Comparing Nuclear Medicine Physicians to Physicists
Both of these careers require years of specialized education, but their main focuses once they enter their fields can be different. Nuclear medicine physicians aim to diagnose and treat patients, while physicists desire to understand the formation and movement of the universe. Find out more about the similarities and differences below.
|Job Title||Educational Requirements||Median Salary (2019)*||Job Growth (2018-2028)*|
|Nuclear Medicine Physicians||Doctoral Degree||$208,000 (Physicians and Surgeons)||7% (Physicians and Surgeons)|
|Physicists||Doctoral Degree||$122,220||9% (Physicists and Astronomers)|
Source: *U.S. Bureau of Labor Statistics
Responsibilities of Nuclear Medicine Physicians vs. Physicists
Nuclear medicine physicians use radiation to create images of organs and treat cancer. Physicists develop a better understanding of matter and how the world works on a molecular level. It should be noted, however, that both can and do work in hospital settings. Though nuclear medicine physicians are responsible for meeting with patients and diagnosing their illnesses using radiology, physicists can assist with this by creating medical equipment.
Nuclear Medicine Physicians
When working with a patient, the first thing these doctors do is understand the symptoms, medical history, and family history of the person. After adding any important updates to a patient's chart, the nuclear medicine physician may conduct tests to further determine the health of the patient. One of these tests is called scintigraphy and includes the doctor injecting radioactive materials into the patient (or having the individual swallow a pill form) and taking images of infected or damaged organs. If the person has cancer, these doctors can administer radiopharmaceuticals to help treat tumors.
Job responsibilities of a nuclear medicine physician include:
- Ensuring the quality of a diagnostic image taken to determine the extent of a disease
- Understanding and interpreting any abnormalities in test results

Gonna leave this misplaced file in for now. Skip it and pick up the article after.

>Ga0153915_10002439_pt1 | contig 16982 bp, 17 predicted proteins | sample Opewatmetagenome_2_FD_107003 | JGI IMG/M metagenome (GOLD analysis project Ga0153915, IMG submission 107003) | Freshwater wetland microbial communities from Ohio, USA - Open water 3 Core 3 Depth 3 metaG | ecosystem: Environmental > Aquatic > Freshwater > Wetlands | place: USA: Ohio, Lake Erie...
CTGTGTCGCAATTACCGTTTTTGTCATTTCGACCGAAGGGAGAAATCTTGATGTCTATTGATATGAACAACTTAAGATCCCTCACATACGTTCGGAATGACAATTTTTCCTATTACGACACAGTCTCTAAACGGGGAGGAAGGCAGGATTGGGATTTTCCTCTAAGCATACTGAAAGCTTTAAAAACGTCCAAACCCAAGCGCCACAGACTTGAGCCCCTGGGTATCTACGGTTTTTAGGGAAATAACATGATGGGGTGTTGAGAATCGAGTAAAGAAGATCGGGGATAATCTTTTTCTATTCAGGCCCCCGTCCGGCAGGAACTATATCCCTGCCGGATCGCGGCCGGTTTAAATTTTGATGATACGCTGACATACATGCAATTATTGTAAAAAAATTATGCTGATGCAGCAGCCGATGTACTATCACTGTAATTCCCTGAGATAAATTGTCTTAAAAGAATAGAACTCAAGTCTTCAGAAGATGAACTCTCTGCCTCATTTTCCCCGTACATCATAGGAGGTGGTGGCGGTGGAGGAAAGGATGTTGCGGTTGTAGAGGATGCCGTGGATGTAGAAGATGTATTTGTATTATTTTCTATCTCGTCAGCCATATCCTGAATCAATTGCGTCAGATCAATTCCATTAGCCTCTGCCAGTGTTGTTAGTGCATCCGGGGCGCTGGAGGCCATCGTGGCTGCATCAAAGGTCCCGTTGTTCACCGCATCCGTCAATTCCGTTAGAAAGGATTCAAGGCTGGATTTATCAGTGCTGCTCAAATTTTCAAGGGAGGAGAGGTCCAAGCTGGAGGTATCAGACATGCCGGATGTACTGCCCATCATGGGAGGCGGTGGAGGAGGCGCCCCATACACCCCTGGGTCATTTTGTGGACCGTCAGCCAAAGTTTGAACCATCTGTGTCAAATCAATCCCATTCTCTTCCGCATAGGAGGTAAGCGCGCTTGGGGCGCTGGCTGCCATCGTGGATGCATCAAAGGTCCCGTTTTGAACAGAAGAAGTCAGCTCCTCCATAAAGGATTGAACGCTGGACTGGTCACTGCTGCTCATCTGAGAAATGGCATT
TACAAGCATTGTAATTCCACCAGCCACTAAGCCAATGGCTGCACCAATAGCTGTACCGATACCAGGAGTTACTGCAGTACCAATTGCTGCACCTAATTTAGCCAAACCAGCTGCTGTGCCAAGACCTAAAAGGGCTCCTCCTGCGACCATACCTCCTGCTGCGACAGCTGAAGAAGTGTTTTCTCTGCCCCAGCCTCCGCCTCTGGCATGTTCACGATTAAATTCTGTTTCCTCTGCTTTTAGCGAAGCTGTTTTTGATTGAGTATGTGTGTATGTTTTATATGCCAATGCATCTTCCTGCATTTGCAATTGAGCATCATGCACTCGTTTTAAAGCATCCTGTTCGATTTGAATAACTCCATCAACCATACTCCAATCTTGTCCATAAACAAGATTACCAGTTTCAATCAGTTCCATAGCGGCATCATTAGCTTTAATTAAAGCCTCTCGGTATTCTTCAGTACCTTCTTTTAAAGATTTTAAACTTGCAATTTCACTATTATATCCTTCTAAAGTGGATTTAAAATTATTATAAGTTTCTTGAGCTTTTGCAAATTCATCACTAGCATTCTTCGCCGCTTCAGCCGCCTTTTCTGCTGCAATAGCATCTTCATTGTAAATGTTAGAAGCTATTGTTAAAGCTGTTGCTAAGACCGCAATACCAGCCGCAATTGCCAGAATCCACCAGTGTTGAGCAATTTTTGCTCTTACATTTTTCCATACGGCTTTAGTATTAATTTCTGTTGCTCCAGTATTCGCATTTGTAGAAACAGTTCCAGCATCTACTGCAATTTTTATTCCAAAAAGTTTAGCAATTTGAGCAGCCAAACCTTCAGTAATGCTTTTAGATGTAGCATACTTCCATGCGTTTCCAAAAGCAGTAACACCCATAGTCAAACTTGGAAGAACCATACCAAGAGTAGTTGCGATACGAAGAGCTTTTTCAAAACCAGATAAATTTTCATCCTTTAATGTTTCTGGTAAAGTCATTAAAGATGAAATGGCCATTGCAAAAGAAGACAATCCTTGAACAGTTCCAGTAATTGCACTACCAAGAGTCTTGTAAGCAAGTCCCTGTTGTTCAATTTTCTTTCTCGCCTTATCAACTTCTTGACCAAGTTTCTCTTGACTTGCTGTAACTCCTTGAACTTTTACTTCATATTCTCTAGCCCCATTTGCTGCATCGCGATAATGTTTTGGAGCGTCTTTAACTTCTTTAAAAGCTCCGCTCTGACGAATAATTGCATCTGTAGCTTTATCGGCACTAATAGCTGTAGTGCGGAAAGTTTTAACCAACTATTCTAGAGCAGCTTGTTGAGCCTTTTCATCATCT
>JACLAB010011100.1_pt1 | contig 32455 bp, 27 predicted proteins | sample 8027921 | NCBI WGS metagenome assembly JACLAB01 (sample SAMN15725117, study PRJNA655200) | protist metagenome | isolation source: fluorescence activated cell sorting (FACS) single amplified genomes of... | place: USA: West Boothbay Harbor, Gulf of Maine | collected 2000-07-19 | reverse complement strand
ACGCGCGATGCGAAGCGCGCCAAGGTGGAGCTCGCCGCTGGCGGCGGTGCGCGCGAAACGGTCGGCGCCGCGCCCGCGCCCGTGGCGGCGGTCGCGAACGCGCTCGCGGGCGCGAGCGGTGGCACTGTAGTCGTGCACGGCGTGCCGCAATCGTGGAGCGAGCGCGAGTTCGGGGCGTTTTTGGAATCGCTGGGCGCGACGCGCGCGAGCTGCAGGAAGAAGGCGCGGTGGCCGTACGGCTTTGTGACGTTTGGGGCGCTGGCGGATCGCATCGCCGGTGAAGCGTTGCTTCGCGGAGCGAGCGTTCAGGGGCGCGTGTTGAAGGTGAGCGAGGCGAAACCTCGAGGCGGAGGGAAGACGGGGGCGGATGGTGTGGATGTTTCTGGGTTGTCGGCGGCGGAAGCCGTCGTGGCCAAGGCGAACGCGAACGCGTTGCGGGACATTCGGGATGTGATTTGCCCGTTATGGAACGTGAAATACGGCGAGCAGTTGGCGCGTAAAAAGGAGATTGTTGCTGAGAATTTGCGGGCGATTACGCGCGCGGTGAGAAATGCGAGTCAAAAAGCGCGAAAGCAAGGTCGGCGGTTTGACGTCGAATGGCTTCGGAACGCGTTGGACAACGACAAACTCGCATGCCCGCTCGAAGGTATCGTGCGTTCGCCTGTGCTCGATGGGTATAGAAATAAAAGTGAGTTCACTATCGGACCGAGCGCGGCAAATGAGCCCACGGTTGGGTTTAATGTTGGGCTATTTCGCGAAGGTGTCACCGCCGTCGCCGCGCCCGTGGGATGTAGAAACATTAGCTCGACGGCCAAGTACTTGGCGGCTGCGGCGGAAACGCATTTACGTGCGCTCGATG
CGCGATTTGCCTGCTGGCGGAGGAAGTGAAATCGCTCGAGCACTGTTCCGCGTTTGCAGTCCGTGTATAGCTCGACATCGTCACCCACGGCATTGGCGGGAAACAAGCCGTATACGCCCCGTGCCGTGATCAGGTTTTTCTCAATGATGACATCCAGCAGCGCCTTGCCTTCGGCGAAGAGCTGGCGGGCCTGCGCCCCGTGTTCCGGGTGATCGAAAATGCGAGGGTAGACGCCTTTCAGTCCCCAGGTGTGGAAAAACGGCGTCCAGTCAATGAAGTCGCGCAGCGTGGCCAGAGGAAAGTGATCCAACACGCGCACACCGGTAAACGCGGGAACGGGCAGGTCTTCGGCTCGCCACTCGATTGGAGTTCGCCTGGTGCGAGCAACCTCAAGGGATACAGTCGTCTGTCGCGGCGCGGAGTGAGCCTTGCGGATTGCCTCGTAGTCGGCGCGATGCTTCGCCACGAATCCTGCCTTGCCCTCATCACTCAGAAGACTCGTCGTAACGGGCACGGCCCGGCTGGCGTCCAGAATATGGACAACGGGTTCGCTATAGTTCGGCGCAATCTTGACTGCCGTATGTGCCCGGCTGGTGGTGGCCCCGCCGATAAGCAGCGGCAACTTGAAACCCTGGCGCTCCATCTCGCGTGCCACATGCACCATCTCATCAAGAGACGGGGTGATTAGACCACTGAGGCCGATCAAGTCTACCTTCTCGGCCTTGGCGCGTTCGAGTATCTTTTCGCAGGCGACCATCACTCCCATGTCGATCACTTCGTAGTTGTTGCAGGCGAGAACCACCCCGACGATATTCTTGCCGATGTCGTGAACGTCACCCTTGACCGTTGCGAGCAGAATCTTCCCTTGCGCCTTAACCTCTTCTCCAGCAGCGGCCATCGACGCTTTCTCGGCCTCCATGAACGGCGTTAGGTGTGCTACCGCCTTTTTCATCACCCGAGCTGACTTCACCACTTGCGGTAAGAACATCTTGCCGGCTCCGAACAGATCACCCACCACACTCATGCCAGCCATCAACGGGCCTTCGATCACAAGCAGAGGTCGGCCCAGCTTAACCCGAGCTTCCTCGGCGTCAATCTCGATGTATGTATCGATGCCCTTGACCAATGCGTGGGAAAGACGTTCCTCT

- Reporting findings to a patient in an empathetic but clinical manner
- Explaining to patients the risks of using radiation to treat diseases
Using long-standing, scientific theories, these scientists create models and test natural phenomena. As they conduct experiments on things like sub-atomic particles, they may use particle accelerators and electron microscopes. Beyond simply testing the properties of time and space, physicists can also become involved in medical research. They may create and test new equipment used in hospitals, such as magnetic resonance imaging machines, or they could help plan radiation treatment for patients with cancer by calculating the lowest effective dose that will also keep the patient safe. Additionally, these scientists assist with decontaminating an area after a radiological spill.
Job responsibilities of a physicist include:
- Applying for research grants to continue their studies and develop new theories and technologies
- Training radiology technicians to maintain and safely use medical equipment, such as x-ray machines
- Analyzing radioactive isotopes in laboratories
- Calibrating and repairing laboratory equipment, like ionization radiation meters
As someone who may be interested in a career as a nuclear medicine physician, you could also look into a position as a radiology tech, since these professionals work together to test patients using radiation. Alternatively, if a career as a physicist seems interesting to you, research into a job as a nuclear engineer may be helpful, as both develop equipment necessary for medical radiation.